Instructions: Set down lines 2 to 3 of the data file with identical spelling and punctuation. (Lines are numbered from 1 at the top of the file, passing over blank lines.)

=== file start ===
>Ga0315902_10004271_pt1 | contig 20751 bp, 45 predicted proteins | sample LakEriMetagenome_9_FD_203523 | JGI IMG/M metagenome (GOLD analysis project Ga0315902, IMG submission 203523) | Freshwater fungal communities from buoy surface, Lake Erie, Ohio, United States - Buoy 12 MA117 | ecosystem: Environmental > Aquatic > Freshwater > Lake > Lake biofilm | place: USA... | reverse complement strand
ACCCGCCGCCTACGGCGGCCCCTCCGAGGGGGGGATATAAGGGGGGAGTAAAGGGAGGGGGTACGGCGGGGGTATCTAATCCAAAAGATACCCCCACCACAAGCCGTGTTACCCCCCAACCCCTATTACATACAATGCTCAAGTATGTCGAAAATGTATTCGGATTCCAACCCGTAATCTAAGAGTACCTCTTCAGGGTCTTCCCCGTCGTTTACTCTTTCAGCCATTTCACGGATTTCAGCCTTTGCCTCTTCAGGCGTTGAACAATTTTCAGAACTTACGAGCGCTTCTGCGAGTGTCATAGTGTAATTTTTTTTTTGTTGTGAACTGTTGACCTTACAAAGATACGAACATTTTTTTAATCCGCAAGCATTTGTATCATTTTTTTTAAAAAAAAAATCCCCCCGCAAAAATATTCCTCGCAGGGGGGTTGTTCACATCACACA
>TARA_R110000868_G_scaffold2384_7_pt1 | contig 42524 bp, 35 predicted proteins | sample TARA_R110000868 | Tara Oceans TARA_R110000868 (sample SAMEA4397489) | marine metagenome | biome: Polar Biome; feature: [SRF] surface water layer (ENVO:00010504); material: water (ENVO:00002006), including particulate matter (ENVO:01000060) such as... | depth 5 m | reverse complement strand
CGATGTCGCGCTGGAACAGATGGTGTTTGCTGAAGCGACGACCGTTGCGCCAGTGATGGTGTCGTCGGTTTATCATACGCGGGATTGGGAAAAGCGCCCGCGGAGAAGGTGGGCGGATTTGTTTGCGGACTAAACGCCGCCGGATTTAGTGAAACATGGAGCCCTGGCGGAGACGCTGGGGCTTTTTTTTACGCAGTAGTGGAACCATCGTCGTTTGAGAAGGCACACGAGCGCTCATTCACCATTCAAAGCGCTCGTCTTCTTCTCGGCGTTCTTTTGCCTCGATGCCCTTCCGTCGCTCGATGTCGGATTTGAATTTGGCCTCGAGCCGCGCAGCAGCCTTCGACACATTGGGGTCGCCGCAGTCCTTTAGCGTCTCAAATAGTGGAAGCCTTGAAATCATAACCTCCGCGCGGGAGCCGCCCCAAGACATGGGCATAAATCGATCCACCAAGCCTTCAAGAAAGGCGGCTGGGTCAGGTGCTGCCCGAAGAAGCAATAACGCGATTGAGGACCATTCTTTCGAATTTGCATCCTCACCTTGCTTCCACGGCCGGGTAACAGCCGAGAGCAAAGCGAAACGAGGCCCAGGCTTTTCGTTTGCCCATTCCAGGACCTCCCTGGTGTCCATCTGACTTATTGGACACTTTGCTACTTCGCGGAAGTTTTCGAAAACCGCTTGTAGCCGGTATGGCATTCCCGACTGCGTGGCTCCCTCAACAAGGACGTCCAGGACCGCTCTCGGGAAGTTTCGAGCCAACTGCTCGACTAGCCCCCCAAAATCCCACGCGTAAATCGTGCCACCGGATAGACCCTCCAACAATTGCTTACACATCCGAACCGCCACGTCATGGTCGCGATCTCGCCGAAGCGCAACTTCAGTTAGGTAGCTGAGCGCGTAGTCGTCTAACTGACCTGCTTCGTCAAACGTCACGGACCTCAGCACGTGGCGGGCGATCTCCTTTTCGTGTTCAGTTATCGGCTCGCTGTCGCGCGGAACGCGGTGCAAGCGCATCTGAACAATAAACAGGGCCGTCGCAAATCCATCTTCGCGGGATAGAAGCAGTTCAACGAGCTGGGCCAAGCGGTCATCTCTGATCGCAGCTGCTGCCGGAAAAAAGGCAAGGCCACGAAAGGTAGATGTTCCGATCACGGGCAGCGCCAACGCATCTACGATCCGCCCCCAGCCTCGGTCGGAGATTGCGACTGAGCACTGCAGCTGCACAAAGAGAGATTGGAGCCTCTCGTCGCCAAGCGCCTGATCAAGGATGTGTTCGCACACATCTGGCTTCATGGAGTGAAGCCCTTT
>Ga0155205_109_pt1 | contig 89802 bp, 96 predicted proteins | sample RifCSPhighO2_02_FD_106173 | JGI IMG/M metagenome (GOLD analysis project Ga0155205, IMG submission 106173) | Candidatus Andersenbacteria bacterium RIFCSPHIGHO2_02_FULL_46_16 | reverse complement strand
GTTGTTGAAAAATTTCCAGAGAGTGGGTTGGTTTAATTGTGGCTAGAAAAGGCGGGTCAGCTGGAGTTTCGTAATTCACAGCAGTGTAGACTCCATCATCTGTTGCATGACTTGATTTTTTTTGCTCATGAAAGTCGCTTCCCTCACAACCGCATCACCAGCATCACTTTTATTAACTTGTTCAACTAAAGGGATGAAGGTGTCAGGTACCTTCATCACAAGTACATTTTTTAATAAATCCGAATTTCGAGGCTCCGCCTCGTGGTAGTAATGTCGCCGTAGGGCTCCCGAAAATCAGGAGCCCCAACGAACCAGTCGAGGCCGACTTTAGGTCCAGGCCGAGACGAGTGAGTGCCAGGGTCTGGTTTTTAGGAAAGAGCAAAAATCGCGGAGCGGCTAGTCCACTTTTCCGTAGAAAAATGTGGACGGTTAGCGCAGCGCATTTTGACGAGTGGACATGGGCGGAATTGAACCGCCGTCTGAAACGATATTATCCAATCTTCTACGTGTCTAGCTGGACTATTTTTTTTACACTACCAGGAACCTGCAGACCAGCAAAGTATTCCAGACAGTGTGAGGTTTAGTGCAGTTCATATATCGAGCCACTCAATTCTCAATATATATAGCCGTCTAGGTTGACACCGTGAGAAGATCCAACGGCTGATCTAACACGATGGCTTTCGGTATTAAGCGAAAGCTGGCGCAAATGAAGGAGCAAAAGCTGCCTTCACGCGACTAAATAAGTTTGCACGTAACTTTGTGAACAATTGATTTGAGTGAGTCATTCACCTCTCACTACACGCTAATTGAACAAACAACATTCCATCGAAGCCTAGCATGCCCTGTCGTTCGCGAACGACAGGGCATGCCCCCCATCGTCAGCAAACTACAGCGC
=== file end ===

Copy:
ACCCGCCGCCTACGGCGGCCCCTCCGAGGGGGGGATATAAGGGGGGAGTAAAGGGAGGGGGTACGGCGGGGGTATCTAATCCAAAAGATACCCCCACCACAAGCCGTGTTACCCCCCAACCCCTATTACATACAATGCTCAAGTATGTCGAAAATGTATTCGGATTCCAACCCGTAATCTAAGAGTACCTCTTCAGGGTCTTCCCCGTCGTTTACTCTTTCAGCCATTTCACGGATTTCAGCCTTTGCCTCTTCAGGCGTTGAACAATTTTCAGAACTTACGAGCGCTTCTGCGAGTGTCATAGTGTAATTTTTTTTTTGTTGTGAACTGTTGACCTTACAAAGATACGAACATTTTTTTAATCCGCAAGCATTTGTATCATTTTTTTTAAAAAAAAAATCCCCCCGCAAAAATATTCCTCGCAGGGGGGTTGTTCACATCACACA
>TARA_R110000868_G_scaffold2384_7_pt1 | contig 42524 bp, 35 predicted proteins | sample TARA_R110000868 | Tara Oceans TARA_R110000868 (sample SAMEA4397489) | marine metagenome | biome: Polar Biome; feature: [SRF] surface water layer (ENVO:00010504); material: water (ENVO:00002006), including particulate matter (ENVO:01000060) such as... | depth 5 m | reverse complement strand